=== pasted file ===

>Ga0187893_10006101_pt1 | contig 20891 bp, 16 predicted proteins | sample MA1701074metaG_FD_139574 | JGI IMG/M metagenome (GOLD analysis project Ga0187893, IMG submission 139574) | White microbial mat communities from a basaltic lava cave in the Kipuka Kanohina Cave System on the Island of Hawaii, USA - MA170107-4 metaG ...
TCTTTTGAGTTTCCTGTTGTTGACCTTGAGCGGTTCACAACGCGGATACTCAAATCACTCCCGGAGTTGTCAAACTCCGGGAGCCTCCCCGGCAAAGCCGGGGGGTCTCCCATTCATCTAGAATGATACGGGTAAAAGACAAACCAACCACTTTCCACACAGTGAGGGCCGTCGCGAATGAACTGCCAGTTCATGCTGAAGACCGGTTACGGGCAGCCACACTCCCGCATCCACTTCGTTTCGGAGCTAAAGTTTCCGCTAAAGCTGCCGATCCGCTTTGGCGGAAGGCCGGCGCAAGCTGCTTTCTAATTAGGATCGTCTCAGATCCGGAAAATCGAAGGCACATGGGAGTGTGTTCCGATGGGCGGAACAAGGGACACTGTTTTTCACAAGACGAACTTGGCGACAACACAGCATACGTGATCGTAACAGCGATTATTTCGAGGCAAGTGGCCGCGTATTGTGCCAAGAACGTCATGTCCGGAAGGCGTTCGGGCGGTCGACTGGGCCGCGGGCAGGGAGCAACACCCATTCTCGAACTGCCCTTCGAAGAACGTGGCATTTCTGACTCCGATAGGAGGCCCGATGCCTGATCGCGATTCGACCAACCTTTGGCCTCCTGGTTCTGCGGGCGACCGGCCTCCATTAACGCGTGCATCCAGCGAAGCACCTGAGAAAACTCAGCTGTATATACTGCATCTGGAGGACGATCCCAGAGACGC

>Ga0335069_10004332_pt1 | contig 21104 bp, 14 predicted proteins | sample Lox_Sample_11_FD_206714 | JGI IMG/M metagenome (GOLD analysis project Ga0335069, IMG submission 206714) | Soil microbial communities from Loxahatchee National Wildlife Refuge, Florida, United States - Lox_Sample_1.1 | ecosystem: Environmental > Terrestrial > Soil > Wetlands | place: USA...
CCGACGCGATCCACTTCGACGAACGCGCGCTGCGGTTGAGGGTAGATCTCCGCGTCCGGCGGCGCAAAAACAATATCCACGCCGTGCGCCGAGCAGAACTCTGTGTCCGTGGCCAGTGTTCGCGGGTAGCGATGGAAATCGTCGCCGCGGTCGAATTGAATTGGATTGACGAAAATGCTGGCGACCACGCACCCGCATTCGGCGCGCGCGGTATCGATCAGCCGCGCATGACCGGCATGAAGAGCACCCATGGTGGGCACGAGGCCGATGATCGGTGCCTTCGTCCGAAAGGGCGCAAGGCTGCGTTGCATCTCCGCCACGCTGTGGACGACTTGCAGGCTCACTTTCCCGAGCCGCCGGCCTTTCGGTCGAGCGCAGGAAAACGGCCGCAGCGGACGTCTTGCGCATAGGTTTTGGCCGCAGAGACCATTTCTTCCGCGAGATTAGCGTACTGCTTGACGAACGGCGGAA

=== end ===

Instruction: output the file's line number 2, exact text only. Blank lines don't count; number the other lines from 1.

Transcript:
TCTTTTGAGTTTCCTGTTGTTGACCTTGAGCGGTTCACAACGCGGATACTCAAATCACTCCCGGAGTTGTCAAACTCCGGGAGCCTCCCCGGCAAAGCCGGGGGGTCTCCCATTCATCTAGAATGATACGGGTAAAAGACAAACCAACCACTTTCCACACAGTGAGGGCCGTCGCGAATGAACTGCCAGTTCATGCTGAAGACCGGTTACGGGCAGCCACACTCCCGCATCCACTTCGTTTCGGAGCTAAAGTTTCCGCTAAAGCTGCCGATCCGCTTTGGCGGAAGGCCGGCGCAAGCTGCTTTCTAATTAGGATCGTCTCAGATCCGGAAAATCGAAGGCACATGGGAGTGTGTTCCGATGGGCGGAACAAGGGACACTGTTTTTCACAAGACGAACTTGGCGACAACACAGCATACGTGATCGTAACAGCGATTATTTCGAGGCAAGTGGCCGCGTATTGTGCCAAGAACGTCATGTCCGGAAGGCGTTCGGGCGGTCGACTGGGCCGCGGGCAGGGAGCAACACCCATTCTCGAACTGCCCTTCGAAGAACGTGGCATTTCTGACTCCGATAGGAGGCCCGATGCCTGATCGCGATTCGACCAACCTTTGGCCTCCTGGTTCTGCGGGCGACCGGCCTCCATTAACGCGTGCATCCAGCGAAGCACCTGAGAAAACTCAGCTGTATATACTGCATCTGGAGGACGATCCCAGAGACGC